For the best part of a decade now, Hollywood marketers has shown a penchant for promoting the ‘visionary’ – you’ll be familiar with trailers claiming the latest film hitting your multiplex as being from ‘visionary director [INSERT NAME HERE]’. Our research suggests the trend started around the time of Watchmen’s first trailer in 2008, which featured the line ‘From the visionary director of 300.’ This credit provoked some questioning; that comic book adaptation’s director, Zack Snyder, only had two prior feature credits to his name before being awarded this lofty title: fellow faithful comic adaptation 300, and a remake of Dawn of the Dead. Was it premature to label this figure a visionary based on little evidence of his own originality?
Further ‘visionaries’ have been cited in trailers since, some of which have made more sense, but the latest example to get some pundits a-tweeting was the initial trailer for asylum horror A Cure for Wellness, which attributed the status to director Gore Verbinski. The Verbinski who helmed much of the Pirates of the Caribbean franchise that went so stale? The man whose last film, The Lone Ranger, was a notable box office bomb?
Is Gore Verbinski a visionary director? Our verdict: a resounding yes, actually…
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Of the numerous problems with Batman v Superman: Dawn of Justice, one of them is quite succinctly illustrated by one scene in the film’s back half. It sees Bruce Wayne (Ben Affleck, aka Batfleck) browsing some top secret files, many of which concern the mysterious Diana Prince (Gal Gadot) who’s been popping up throughout the film, mostly being all cipher-like because her solo movie isn’t out until next year. This scene includes what may be a cinematic first: a character in a film literally looking at a promo still for a real film that’s yet to come out, in this case a picture of Gadot’s Wonder Woman in her forthcoming film’s 1918 period setting, posing with various recognisable faces (Chris Pine, Ewen Bremner) that will presumably make up her posse – not just a picture of her, but a glance at the supporting cast.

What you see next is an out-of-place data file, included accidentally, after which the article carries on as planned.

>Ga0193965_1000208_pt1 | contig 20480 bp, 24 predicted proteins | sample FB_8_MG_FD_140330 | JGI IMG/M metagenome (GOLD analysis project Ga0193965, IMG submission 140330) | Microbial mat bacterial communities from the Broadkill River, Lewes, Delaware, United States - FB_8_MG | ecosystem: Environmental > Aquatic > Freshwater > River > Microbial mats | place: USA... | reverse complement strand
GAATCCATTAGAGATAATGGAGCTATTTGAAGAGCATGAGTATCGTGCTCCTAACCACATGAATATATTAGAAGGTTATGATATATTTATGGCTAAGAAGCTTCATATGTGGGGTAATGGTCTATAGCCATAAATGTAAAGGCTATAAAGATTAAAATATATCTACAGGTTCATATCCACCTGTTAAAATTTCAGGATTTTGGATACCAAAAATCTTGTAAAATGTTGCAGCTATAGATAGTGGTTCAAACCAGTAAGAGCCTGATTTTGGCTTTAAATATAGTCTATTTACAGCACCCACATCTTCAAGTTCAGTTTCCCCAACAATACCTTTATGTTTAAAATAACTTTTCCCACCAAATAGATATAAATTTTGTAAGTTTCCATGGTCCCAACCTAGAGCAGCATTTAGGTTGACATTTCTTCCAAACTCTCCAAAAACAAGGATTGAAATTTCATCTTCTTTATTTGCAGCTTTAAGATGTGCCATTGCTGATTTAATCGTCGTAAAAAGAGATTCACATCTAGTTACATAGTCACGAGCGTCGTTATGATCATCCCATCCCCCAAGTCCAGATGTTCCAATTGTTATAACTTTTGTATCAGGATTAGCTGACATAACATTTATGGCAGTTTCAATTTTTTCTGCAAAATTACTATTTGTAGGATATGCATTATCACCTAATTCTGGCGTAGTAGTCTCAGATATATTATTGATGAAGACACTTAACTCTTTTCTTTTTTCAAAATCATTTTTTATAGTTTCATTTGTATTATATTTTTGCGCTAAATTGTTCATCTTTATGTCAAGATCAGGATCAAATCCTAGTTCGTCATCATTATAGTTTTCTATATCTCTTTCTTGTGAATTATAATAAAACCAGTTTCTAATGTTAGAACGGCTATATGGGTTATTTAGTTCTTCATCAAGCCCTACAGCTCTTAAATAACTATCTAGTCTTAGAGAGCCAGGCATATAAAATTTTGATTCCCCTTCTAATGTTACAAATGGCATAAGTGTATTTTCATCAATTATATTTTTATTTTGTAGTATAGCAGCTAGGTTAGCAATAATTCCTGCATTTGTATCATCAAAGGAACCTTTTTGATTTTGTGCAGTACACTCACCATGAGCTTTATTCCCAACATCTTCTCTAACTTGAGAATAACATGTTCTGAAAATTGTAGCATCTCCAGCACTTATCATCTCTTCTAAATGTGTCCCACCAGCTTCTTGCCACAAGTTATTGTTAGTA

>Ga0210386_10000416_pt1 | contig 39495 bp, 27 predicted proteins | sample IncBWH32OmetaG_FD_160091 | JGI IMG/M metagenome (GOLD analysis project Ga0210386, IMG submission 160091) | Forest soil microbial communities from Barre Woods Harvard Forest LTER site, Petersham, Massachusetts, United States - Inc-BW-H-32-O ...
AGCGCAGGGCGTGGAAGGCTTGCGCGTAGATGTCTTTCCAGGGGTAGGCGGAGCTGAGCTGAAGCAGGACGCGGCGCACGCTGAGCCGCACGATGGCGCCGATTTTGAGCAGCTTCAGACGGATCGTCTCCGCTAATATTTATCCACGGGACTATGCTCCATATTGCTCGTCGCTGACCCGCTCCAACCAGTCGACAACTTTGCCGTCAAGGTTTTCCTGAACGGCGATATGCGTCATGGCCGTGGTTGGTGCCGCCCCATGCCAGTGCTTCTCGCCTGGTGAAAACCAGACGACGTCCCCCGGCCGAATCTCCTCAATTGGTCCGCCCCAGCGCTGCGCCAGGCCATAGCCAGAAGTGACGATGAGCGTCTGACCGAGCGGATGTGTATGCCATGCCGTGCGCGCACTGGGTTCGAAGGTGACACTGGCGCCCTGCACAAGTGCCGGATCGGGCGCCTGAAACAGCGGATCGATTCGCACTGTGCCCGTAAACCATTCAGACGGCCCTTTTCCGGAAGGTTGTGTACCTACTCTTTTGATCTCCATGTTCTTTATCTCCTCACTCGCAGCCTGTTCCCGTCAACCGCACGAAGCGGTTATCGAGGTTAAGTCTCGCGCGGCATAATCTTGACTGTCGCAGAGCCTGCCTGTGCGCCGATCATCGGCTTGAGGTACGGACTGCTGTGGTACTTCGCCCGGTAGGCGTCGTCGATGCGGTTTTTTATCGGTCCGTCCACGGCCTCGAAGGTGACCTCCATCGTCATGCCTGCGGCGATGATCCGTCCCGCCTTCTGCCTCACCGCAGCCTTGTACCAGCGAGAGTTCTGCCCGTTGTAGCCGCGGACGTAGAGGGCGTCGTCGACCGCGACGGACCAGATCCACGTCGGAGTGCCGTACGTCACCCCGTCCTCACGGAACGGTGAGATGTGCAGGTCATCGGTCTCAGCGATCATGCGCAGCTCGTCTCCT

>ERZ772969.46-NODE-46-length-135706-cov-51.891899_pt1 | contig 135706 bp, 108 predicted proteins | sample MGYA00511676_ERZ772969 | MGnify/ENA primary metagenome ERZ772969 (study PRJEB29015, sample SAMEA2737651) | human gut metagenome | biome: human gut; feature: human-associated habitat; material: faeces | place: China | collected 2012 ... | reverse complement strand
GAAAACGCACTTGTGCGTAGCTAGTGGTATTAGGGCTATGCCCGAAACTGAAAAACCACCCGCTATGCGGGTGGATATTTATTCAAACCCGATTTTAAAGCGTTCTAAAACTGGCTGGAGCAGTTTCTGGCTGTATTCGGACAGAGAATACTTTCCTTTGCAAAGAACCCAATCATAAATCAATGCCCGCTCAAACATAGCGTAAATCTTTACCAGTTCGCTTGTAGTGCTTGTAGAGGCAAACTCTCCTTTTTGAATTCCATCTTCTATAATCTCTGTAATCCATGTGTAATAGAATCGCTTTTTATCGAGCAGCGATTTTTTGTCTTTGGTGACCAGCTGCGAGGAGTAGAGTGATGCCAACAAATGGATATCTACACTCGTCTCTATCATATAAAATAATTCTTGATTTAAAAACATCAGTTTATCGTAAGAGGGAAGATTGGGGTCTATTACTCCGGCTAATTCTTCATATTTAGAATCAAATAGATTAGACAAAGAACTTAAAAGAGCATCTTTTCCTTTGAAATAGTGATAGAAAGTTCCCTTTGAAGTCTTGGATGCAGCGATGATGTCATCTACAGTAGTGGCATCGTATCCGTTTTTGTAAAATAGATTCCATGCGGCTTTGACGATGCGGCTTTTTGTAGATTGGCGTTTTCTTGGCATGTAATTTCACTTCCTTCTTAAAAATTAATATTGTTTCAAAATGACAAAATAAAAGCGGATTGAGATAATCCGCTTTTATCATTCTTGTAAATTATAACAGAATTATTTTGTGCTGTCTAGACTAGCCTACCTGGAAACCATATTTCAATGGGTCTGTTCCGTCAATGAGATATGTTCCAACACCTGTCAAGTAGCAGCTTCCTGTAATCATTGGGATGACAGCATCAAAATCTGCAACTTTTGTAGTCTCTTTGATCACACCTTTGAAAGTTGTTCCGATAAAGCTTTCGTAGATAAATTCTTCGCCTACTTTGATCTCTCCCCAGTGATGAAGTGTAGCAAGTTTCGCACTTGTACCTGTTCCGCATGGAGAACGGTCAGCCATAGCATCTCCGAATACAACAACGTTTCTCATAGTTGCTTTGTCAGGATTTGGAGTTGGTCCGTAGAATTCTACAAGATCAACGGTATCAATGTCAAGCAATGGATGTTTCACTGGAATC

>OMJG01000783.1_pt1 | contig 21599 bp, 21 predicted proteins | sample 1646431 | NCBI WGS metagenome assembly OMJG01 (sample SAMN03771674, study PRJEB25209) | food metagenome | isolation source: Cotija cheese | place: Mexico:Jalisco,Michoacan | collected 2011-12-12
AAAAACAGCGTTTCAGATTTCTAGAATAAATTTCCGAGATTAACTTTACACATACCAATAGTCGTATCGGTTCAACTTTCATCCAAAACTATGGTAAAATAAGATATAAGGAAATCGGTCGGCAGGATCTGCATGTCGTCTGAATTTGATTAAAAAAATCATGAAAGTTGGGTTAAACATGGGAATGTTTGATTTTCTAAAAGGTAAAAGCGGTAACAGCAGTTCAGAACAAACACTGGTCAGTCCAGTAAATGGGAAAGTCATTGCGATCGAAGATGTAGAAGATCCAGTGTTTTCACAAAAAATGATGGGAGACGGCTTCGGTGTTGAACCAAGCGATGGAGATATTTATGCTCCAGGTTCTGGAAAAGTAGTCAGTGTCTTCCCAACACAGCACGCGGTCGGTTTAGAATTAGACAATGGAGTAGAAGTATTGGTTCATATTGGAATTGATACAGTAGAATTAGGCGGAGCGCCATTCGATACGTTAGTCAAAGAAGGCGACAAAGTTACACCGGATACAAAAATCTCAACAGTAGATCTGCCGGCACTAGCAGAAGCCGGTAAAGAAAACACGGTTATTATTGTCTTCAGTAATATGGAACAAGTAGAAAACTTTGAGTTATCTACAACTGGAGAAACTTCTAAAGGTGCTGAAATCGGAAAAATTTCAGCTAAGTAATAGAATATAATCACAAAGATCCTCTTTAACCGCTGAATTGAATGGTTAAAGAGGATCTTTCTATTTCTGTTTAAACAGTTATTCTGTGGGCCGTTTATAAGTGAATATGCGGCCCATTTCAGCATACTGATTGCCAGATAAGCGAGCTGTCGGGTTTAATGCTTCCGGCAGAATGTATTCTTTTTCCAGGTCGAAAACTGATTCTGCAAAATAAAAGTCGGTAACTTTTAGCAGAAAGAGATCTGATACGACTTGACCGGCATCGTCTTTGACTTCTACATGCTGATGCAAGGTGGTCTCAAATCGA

The need to shoehorn any and all set-up references to future entries in the DC ‘extended universe’ that this movie is properly kicking off – Man of Steel didn’t seem like a primer for anything but another solo Superman tale – isn’t the only major issue with the film (and it’s not like Disney’s Marvel efforts are any less guilty of it), but it ties in well with another complaint: Dawn of Justice is a needlessly byzantine mess. A lot of stuff happens, and very loudly at that, but so little of it ultimately coheres. It’s overstuffed to the point that Superman (Henry Cavill, asked to stick to scowling this time) is practically relegated to the status of glorified supporting role…
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